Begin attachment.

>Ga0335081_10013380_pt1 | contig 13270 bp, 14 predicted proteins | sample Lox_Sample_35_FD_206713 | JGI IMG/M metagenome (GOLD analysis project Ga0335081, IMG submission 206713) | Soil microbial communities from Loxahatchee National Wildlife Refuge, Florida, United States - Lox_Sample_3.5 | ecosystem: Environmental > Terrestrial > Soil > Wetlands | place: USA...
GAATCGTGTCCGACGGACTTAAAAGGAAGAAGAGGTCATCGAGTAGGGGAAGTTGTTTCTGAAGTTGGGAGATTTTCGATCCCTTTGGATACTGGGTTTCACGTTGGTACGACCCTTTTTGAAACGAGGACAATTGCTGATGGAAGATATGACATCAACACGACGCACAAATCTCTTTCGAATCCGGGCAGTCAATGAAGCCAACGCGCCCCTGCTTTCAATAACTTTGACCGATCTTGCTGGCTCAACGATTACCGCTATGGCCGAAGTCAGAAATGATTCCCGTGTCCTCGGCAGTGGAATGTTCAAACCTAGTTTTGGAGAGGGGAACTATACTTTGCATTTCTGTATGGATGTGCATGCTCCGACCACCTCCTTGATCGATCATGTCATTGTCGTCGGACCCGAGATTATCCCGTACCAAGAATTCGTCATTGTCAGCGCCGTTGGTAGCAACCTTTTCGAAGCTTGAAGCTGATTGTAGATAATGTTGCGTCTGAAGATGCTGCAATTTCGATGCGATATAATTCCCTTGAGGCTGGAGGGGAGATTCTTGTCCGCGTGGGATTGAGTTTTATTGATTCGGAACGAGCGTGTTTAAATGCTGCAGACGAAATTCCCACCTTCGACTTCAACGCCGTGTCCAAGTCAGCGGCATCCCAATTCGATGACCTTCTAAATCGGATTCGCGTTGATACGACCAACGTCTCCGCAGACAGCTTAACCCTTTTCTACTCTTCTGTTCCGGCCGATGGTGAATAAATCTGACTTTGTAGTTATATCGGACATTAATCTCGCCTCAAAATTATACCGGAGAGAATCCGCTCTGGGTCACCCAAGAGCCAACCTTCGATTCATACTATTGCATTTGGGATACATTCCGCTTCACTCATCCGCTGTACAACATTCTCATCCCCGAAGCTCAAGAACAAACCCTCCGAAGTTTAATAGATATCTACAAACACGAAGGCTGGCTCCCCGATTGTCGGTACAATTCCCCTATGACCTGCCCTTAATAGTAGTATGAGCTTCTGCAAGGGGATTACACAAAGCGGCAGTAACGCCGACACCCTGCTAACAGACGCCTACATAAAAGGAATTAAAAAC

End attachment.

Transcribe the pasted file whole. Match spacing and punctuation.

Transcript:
>Ga0335081_10013380_pt1 | contig 13270 bp, 14 predicted proteins | sample Lox_Sample_35_FD_206713 | JGI IMG/M metagenome (GOLD analysis project Ga0335081, IMG submission 206713) | Soil microbial communities from Loxahatchee National Wildlife Refuge, Florida, United States - Lox_Sample_3.5 | ecosystem: Environmental > Terrestrial > Soil > Wetlands | place: USA...
GAATCGTGTCCGACGGACTTAAAAGGAAGAAGAGGTCATCGAGTAGGGGAAGTTGTTTCTGAAGTTGGGAGATTTTCGATCCCTTTGGATACTGGGTTTCACGTTGGTACGACCCTTTTTGAAACGAGGACAATTGCTGATGGAAGATATGACATCAACACGACGCACAAATCTCTTTCGAATCCGGGCAGTCAATGAAGCCAACGCGCCCCTGCTTTCAATAACTTTGACCGATCTTGCTGGCTCAACGATTACCGCTATGGCCGAAGTCAGAAATGATTCCCGTGTCCTCGGCAGTGGAATGTTCAAACCTAGTTTTGGAGAGGGGAACTATACTTTGCATTTCTGTATGGATGTGCATGCTCCGACCACCTCCTTGATCGATCATGTCATTGTCGTCGGACCCGAGATTATCCCGTACCAAGAATTCGTCATTGTCAGCGCCGTTGGTAGCAACCTTTTCGAAGCTTGAAGCTGATTGTAGATAATGTTGCGTCTGAAGATGCTGCAATTTCGATGCGATATAATTCCCTTGAGGCTGGAGGGGAGATTCTTGTCCGCGTGGGATTGAGTTTTATTGATTCGGAACGAGCGTGTTTAAATGCTGCAGACGAAATTCCCACCTTCGACTTCAACGCCGTGTCCAAGTCAGCGGCATCCCAATTCGATGACCTTCTAAATCGGATTCGCGTTGATACGACCAACGTCTCCGCAGACAGCTTAACCCTTTTCTACTCTTCTGTTCCGGCCGATGGTGAATAAATCTGACTTTGTAGTTATATCGGACATTAATCTCGCCTCAAAATTATACCGGAGAGAATCCGCTCTGGGTCACCCAAGAGCCAACCTTCGATTCATACTATTGCATTTGGGATACATTCCGCTTCACTCATCCGCTGTACAACATTCTCATCCCCGAAGCTCAAGAACAAACCCTCCGAAGTTTAATAGATATCTACAAACACGAAGGCTGGCTCCCCGATTGTCGGTACAATTCCCCTATGACCTGCCCTTAATAGTAGTATGAGCTTCTGCAAGGGGATTACACAAAGCGGCAGTAACGCCGACACCCTGCTAACAGACGCCTACATAAAAGGAATTAAAAAC